AMES, Iowa -- Significant late-August rainfall in some areas creates the possibility of harvesting in wet, muddy fields. It’s a frustrating situation when added to other harvest issues. Combine operators need to accept that harvest likely will not be routine in these areas and recognize that extra time may be required, says Mark Hanna, Iowa State University Extension agricultural engineer.
“Make a careful assessment of the situation prior to harvest,” Hanna said. Potential issues include wet soils and lodged crop from storms or floodwater. Each situation is unique and different combine operators will respond in various ways according to the conditions.”
If discrete soil areas within fields are wetter, additional soil drying is anticipated and the crop is standing well, these areas may be harvested more conveniently later in the season, he said. Traction may be better then and operators may be able to avoid soil compaction by ruts. However, waiting as late as soil freeze-up will not be an option for most situations. Conversely, if wet weather and the advance of colder temperatures limit drying potential, or if stalks are starting to lodge, harvesting these areas earlier in the season may avoid more excessive harvest problems later. Soil compaction potential is greater in wet soils; however, winter freezing of soil moisture may help alleviate this.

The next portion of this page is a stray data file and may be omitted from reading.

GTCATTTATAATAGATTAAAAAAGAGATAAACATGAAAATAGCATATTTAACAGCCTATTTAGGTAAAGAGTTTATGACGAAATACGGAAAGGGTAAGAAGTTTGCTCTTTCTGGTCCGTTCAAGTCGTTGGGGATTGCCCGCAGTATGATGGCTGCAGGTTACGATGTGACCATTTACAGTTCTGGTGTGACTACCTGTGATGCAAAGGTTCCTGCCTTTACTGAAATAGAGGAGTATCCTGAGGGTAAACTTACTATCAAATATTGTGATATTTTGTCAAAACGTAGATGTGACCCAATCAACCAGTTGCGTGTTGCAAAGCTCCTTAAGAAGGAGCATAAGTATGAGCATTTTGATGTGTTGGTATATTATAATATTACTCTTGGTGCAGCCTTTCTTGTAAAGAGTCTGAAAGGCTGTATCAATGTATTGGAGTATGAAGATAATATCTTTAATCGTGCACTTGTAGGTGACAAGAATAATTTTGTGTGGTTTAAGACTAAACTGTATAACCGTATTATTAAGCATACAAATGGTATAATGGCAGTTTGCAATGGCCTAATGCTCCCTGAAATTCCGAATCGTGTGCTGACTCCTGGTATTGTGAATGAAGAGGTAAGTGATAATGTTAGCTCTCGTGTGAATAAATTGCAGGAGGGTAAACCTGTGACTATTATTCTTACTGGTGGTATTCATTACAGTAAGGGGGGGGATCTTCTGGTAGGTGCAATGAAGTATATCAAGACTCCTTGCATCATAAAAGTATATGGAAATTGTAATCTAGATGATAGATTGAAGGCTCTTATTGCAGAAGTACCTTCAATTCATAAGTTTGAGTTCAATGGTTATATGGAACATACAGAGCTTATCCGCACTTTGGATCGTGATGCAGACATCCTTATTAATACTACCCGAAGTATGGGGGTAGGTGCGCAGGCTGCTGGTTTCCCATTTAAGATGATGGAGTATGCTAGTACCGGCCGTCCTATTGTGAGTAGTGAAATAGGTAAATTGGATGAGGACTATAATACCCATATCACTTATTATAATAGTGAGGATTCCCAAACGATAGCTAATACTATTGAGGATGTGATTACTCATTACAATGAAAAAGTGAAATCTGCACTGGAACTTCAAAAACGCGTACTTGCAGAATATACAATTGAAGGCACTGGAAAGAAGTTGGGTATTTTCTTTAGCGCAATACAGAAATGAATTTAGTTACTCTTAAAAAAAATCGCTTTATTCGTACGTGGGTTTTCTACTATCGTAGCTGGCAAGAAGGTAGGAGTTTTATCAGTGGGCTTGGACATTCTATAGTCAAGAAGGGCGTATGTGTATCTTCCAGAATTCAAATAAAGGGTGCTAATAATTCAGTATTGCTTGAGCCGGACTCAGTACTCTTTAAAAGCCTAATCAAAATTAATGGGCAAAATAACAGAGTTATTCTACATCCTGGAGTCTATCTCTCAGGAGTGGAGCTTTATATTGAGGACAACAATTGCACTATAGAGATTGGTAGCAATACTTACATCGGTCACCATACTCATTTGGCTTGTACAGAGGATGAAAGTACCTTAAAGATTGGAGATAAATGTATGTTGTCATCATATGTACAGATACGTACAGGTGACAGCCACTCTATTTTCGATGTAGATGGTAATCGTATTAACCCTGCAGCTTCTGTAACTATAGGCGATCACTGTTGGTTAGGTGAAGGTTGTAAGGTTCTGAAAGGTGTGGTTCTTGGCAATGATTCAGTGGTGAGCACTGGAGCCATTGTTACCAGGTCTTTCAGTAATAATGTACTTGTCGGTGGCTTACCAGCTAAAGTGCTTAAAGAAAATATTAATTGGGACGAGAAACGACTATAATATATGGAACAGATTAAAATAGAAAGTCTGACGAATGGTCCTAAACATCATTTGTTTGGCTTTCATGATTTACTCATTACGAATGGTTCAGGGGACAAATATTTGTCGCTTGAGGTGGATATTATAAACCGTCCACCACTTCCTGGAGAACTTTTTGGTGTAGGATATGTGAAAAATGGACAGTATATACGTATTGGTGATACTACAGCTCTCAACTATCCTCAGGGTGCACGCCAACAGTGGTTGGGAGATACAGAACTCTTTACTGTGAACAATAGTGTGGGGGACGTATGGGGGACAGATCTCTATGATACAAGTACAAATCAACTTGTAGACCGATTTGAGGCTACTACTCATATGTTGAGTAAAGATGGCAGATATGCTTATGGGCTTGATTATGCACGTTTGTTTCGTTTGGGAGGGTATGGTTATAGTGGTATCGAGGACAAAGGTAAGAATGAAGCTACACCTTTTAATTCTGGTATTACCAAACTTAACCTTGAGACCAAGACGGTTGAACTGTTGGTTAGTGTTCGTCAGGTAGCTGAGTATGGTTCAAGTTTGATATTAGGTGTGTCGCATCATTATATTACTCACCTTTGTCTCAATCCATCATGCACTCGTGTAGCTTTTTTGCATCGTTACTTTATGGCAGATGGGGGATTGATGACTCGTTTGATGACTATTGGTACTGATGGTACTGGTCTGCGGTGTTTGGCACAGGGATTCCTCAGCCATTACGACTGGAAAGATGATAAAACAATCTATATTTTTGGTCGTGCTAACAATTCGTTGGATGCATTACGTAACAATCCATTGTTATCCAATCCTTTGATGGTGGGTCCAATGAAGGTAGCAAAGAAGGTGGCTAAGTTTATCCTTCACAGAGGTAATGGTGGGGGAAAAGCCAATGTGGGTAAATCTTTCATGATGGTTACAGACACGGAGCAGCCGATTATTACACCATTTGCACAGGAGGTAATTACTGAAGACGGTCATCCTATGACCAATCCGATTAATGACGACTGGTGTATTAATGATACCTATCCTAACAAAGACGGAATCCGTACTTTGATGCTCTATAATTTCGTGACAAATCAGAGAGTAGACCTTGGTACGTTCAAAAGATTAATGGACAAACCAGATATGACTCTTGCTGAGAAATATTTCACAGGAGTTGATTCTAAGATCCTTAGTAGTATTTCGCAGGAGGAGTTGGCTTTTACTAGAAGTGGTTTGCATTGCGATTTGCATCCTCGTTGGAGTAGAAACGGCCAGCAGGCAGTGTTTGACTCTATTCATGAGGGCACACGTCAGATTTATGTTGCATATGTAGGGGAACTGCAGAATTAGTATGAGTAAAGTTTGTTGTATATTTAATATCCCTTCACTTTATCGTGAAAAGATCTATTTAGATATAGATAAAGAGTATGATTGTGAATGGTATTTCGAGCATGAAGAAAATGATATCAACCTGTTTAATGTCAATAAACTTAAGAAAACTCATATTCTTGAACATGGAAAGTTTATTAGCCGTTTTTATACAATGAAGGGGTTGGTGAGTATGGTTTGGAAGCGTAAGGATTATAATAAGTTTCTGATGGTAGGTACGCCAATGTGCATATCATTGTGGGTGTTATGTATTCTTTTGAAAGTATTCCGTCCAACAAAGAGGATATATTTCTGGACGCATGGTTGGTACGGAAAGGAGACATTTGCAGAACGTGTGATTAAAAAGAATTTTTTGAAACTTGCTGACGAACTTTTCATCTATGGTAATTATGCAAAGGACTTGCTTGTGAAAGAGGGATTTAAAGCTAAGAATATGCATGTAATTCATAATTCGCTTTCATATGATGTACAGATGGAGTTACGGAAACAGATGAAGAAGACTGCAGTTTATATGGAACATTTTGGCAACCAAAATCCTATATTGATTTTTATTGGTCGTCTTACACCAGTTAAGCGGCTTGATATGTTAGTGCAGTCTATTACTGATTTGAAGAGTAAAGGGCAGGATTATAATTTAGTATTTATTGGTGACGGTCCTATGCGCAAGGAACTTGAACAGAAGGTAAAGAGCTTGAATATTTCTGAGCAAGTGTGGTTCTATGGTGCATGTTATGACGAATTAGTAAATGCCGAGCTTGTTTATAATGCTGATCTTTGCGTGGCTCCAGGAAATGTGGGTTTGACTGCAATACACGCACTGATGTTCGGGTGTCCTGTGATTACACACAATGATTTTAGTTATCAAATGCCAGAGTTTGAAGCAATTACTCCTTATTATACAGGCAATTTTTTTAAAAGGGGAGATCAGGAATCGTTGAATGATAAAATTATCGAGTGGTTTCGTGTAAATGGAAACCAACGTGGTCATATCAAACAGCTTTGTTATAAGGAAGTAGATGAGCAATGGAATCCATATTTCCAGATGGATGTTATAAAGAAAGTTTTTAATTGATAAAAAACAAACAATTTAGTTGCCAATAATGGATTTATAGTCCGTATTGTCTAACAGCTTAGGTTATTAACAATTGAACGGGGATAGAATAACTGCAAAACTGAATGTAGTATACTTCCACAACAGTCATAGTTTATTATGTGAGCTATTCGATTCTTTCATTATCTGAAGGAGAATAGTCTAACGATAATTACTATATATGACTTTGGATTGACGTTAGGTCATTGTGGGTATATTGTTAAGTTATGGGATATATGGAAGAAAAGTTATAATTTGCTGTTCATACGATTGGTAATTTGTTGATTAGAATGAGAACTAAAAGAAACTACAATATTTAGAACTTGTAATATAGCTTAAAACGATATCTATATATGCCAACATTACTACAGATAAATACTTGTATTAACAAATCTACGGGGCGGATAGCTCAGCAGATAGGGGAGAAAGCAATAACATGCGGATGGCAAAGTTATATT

Hanna offers the following tips.
Traction can be difficult in wet soils. Check the condition of tires and inflation pressures. Review the operator’s manual section on tires and traction. Check with the dealer or manufacturer on suggested methods of pulling the combine out of mud. Some operators raise the head when drive wheels begin to slip excessively so that the front axle is accessible. Check with the dealer or manufacturer before adding tracks or different tire sizes. If using tracks, tension may need to be adjusted with soil conditions.
If lodging is present, how many acres are lodged? How severe is the lodging? What percentage of the total acres that must be harvested does this represent? Will labor and equipment availability be adequate to handle the situation? Generally, lodged fields should be harvested when they are first ready to avoid increased lodging by further stalk disease development or wind storm.